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I always have big plans for summer. Somewhere around March or April I start dreaming of what our days will be like. Long lazy trips to the pool with PB&J picnics on towels in the sun. Book after book after book marked off our summer reading list. Day trips and field trips and endless adventures. Maybe a weekend or two sneaking away to some seaside location.

The truth of summer always disappoints me a little. It’s not that we don’t enjoy it. It’s just that it never quite lives up to my hype and I spend most of August feeling guilty for not providing a more magical Pinterest-worthy, Instagram beautiful summer.

I’ve become so much more aware of how quickly time is moving. Kai is 12 and there are fewer summers home with us ahead of her than there are behind her and I feel an urgency to make them all count. Life moves so quickly and I find it so hard to cherish the moment I am in and seem to spend so much time wishing I had savoring the moments that have passed.

I’m working on being mindful of my present moment. I’m working to put my phone down, stop worrying so much about things being perfect, and start appreciating those seemingly mundane experiences together as a family. Because those are the memories my kids seem to love the most.

We moved a few years ago from the house we had spent most of the kids’ lives in. It was a cute quaint retro ranch when we bought it and it turned into a bit of a money pit that, in the last couple years we lived there, had no heat and no air and a basement full of mold. It took our kids nearly a year to stop crying about not living there at least once a week. And to this day they all have the fondest memories of that place. When I remind them that the house didn’t have heat they say, “But it was so fun to cuddle by the fire together.” When I remind them that it didn’t have air conditioning they say, “But that meant we got to eat popsicles on the couch all summer.” They don’t remember a single bad thing about that house. It occurred to me this summer that if they could cherish those memories of a too small house with so many discomforts that they will probably remember the mediocre summers we have with great fondness as well. It doesn’t take a whole lot to make a wonderful memory. It takes time spent together, a willingness to be present in the moment, and a whole lot of love.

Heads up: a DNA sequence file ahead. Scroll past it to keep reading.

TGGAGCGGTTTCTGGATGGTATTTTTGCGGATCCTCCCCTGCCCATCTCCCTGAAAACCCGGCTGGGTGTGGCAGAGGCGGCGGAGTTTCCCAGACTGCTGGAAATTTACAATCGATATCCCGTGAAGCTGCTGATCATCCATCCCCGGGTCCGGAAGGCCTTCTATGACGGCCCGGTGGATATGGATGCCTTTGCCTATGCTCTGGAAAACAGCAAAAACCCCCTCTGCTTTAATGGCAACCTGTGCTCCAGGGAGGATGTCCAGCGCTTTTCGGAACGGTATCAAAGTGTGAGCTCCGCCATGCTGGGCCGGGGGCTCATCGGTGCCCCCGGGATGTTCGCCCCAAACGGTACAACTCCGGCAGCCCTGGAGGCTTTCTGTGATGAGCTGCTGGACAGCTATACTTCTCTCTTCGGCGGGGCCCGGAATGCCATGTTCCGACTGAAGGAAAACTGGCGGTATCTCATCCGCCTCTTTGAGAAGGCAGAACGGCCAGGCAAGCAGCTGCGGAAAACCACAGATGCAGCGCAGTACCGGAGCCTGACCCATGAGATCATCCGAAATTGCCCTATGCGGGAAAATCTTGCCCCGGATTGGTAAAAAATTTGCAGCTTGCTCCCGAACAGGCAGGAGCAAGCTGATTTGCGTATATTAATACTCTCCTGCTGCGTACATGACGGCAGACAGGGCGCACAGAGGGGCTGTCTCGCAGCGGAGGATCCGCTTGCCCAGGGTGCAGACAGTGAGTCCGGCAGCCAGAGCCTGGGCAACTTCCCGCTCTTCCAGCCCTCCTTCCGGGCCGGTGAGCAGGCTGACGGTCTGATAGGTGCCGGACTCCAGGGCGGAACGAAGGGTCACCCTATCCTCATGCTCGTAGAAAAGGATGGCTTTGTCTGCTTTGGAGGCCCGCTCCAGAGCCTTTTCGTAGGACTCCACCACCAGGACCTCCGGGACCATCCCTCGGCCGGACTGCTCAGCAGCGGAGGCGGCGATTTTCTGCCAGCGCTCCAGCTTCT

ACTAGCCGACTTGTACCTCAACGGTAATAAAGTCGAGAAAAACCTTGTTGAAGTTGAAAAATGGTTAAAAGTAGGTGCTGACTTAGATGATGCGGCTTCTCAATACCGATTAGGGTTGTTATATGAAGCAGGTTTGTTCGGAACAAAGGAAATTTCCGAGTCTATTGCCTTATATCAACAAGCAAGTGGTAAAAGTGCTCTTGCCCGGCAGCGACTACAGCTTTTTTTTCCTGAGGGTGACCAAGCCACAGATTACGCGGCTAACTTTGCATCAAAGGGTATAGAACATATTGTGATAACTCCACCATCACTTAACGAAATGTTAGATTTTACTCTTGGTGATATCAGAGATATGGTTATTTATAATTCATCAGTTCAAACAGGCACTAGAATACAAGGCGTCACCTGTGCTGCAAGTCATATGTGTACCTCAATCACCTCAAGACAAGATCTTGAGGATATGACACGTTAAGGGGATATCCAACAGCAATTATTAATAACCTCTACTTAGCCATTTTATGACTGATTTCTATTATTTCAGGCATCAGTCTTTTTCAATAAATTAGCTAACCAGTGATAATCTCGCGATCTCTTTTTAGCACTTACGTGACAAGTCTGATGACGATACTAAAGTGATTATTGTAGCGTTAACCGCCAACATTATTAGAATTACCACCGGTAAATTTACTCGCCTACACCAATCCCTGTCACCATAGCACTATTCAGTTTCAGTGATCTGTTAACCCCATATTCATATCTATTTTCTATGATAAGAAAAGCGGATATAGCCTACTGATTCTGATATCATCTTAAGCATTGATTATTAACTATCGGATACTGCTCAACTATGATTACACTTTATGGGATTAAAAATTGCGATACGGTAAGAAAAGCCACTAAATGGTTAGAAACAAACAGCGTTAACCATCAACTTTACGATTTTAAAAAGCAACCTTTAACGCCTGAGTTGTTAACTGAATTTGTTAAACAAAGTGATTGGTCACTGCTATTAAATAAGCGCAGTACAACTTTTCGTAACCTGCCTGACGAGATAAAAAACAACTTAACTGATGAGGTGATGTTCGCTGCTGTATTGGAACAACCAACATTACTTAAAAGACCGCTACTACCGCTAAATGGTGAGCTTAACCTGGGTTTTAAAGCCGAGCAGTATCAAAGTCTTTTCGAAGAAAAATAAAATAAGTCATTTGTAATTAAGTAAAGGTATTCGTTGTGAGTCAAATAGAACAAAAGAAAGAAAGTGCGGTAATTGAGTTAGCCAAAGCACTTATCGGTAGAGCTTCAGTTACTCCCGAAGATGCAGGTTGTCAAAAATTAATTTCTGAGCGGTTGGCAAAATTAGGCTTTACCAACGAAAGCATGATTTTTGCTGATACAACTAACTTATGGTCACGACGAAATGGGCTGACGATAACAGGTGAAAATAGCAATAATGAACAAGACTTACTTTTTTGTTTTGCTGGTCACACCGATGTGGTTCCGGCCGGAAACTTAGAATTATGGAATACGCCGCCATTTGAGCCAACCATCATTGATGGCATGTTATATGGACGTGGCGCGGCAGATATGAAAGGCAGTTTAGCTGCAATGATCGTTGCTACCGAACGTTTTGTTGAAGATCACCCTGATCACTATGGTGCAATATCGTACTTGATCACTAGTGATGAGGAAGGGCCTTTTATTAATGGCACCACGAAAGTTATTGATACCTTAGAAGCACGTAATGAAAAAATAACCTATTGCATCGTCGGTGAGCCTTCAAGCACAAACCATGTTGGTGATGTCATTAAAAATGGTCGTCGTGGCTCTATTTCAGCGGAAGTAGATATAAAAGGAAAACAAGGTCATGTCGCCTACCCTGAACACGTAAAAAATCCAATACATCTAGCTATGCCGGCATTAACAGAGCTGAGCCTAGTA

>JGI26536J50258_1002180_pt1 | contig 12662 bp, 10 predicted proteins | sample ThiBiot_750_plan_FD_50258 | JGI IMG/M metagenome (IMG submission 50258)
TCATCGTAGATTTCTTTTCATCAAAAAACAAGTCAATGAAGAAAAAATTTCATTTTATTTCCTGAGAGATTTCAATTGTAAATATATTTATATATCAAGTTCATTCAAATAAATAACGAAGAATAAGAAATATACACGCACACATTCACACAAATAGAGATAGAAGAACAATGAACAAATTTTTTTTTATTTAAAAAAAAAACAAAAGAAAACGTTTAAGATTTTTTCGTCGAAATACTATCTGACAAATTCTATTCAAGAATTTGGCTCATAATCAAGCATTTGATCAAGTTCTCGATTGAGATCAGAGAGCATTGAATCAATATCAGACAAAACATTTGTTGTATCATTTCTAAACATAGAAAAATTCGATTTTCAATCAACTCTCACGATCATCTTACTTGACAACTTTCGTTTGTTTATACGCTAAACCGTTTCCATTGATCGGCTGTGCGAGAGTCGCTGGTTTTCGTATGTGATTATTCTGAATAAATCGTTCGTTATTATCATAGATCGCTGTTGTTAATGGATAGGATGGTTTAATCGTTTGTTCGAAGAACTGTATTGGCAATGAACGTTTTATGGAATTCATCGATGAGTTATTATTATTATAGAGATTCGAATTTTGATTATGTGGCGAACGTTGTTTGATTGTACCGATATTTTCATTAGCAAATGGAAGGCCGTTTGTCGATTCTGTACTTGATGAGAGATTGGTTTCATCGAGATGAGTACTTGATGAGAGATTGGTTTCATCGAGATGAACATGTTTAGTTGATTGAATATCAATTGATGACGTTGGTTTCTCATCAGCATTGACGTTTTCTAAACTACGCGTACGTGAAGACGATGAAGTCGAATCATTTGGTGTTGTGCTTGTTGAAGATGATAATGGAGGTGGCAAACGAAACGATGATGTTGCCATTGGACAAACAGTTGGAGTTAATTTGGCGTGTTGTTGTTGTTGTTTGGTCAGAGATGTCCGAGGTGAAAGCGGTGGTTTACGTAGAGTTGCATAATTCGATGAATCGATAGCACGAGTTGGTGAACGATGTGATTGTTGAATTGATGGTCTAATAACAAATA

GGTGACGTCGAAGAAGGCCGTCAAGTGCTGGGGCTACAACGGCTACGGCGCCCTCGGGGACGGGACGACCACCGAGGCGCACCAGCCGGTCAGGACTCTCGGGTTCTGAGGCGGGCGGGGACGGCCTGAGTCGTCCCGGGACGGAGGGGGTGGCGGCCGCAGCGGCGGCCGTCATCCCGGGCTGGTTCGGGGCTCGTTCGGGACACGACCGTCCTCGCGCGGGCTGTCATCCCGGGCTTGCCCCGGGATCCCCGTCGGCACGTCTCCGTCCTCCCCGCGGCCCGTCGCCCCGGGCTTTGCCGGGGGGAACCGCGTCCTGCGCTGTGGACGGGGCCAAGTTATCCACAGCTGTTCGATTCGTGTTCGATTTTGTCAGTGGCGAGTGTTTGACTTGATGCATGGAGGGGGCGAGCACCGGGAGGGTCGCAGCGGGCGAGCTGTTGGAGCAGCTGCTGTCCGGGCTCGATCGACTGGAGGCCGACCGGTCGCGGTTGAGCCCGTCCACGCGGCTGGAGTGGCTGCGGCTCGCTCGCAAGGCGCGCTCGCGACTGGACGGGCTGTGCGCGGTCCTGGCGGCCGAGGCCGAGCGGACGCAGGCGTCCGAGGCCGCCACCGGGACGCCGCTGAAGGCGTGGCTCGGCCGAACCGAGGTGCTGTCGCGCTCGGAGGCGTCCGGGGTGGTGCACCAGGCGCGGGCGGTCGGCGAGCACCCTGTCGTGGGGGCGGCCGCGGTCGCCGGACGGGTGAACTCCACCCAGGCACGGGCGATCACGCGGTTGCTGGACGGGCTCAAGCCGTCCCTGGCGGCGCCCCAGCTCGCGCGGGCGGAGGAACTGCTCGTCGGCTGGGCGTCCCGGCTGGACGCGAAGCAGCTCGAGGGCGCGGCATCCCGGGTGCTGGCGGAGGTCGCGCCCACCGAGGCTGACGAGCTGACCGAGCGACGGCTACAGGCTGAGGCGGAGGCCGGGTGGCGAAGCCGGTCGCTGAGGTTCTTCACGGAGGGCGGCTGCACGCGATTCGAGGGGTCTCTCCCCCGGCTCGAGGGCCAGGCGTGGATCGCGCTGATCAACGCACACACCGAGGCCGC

When my kids look back on Summer 2016 they won’t have fantastic and exotic adventures to relive. But they will remember:

*Nights spent catching fireflies and listening to live music under the stars at Matilda’s.

*Eating blackberries and blueberries straight from the bushes until our stomachs were full and our faces were stained with juice.

*Days spent snuggled on the couch under quilts watching our favorite Netflix shows together.

*A Fourth of July weekend spent in the country with their grandparents splashing in a cheapo plastic kiddie pool.

*A weekend visit with a special Hawaiian cousin and a night spent camping out on the living room floor with her.

*Days spent playing throughout the neighborhood with their best friends.

*Countless kisses on sweaty heads and skinned knees.

It doesn’t really matter if these moments were glamorous. Because they will likely grow up to view these things through their own magical sepia toned filter. As adults, its the ordinary childhood moments that always feel more fantastic in hindsight. I know that is certainly true for me. As a kid I did get the chance to travel a lot and spent a lot of my childhood adventuring across most of the country on road trips. We took fun trips and made great memories. But one summer memory always stands out in my mind. My sister and I spent our days playing all over our family’s 8+ acres of land most days and getting into as much outdoor trouble as we could. One particular day we found what had to be the biggest mud pit we had ever seen in our lives. We spent what felt like hours playing in the mud. We jumped in it and rolled in it and threw it at each other.  I know for a fact that neither of us even once worried what our parents would say. We finally showed up on the doorstep for dinner fully clothed and covered from head to toe in the worst smelling mud you can imagine. I will never forget my mom’s face when she saw us and realized we had been playing in the septic tank drain field all day. Turns out our greatest adventure was actually a big field of sewage. Seriously.

And that, my friends, is one of my favorite childhood memories. Swimming in a pool of crap for an afternoon. And I guess I only share that to remind myself (and all of us parents) that if I can grow up and cherish a memory of playing in the grey water of a septic drain field then surely my kids will be able to grow up and cherish these less than picture perfect summers.

So, I’ve decided to cut myself some slack on my stress over memory making. Because ordinary and special don’t have to be opposites. We make memories every day. And some of them will be extraordinary once-in-a-lifetime adventures. And some of them will be moments spent discovering a new favorite movie on Netflix. And all of them will be special.

Even the ones spent covered in crap.

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This post has been shared at Thank Goodness It’s Monday at Nourishing Joy.